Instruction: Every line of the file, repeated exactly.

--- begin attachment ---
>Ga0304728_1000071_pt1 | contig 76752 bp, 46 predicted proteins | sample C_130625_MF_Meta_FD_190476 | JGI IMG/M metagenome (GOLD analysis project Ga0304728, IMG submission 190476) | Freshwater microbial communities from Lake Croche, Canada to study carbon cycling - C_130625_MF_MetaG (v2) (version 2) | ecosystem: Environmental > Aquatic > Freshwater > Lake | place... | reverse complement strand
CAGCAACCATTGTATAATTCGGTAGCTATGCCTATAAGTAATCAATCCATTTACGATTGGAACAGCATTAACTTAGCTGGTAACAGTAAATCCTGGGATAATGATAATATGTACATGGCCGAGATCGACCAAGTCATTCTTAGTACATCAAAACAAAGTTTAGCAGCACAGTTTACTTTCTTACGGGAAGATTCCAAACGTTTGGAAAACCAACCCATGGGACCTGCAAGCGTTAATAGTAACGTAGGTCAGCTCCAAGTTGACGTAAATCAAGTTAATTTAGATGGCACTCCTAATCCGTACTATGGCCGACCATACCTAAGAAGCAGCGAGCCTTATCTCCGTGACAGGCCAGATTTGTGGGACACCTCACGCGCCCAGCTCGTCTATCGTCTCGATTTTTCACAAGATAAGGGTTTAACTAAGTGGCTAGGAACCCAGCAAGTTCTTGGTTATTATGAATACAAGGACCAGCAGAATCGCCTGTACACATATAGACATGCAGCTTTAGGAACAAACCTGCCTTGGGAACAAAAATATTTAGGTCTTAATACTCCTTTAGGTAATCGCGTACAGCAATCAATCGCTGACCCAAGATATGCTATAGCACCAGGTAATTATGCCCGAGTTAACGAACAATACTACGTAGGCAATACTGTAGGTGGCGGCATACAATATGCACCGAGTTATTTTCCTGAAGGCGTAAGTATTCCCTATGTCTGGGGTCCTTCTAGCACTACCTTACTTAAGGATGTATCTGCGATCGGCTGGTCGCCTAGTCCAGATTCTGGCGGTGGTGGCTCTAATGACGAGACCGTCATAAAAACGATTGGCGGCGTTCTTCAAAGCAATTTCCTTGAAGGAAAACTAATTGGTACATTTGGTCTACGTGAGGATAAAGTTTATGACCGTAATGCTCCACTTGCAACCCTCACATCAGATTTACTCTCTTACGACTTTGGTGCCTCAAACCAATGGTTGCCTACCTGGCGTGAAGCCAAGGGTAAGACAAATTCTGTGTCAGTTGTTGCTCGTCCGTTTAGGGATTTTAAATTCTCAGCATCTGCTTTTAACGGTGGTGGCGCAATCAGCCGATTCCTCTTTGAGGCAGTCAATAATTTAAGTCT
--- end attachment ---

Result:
>Ga0304728_1000071_pt1 | contig 76752 bp, 46 predicted proteins | sample C_130625_MF_Meta_FD_190476 | JGI IMG/M metagenome (GOLD analysis project Ga0304728, IMG submission 190476) | Freshwater microbial communities from Lake Croche, Canada to study carbon cycling - C_130625_MF_MetaG (v2) (version 2) | ecosystem: Environmental > Aquatic > Freshwater > Lake | place... | reverse complement strand
CAGCAACCATTGTATAATTCGGTAGCTATGCCTATAAGTAATCAATCCATTTACGATTGGAACAGCATTAACTTAGCTGGTAACAGTAAATCCTGGGATAATGATAATATGTACATGGCCGAGATCGACCAAGTCATTCTTAGTACATCAAAACAAAGTTTAGCAGCACAGTTTACTTTCTTACGGGAAGATTCCAAACGTTTGGAAAACCAACCCATGGGACCTGCAAGCGTTAATAGTAACGTAGGTCAGCTCCAAGTTGACGTAAATCAAGTTAATTTAGATGGCACTCCTAATCCGTACTATGGCCGACCATACCTAAGAAGCAGCGAGCCTTATCTCCGTGACAGGCCAGATTTGTGGGACACCTCACGCGCCCAGCTCGTCTATCGTCTCGATTTTTCACAAGATAAGGGTTTAACTAAGTGGCTAGGAACCCAGCAAGTTCTTGGTTATTATGAATACAAGGACCAGCAGAATCGCCTGTACACATATAGACATGCAGCTTTAGGAACAAACCTGCCTTGGGAACAAAAATATTTAGGTCTTAATACTCCTTTAGGTAATCGCGTACAGCAATCAATCGCTGACCCAAGATATGCTATAGCACCAGGTAATTATGCCCGAGTTAACGAACAATACTACGTAGGCAATACTGTAGGTGGCGGCATACAATATGCACCGAGTTATTTTCCTGAAGGCGTAAGTATTCCCTATGTCTGGGGTCCTTCTAGCACTACCTTACTTAAGGATGTATCTGCGATCGGCTGGTCGCCTAGTCCAGATTCTGGCGGTGGTGGCTCTAATGACGAGACCGTCATAAAAACGATTGGCGGCGTTCTTCAAAGCAATTTCCTTGAAGGAAAACTAATTGGTACATTTGGTCTACGTGAGGATAAAGTTTATGACCGTAATGCTCCACTTGCAACCCTCACATCAGATTTACTCTCTTACGACTTTGGTGCCTCAAACCAATGGTTGCCTACCTGGCGTGAAGCCAAGGGTAAGACAAATTCTGTGTCAGTTGTTGCTCGTCCGTTTAGGGATTTTAAATTCTCAGCATCTGCTTTTAACGGTGGTGGCGCAATCAGCCGATTCCTCTTTGAGGCAGTCAATAATTTAAGTCT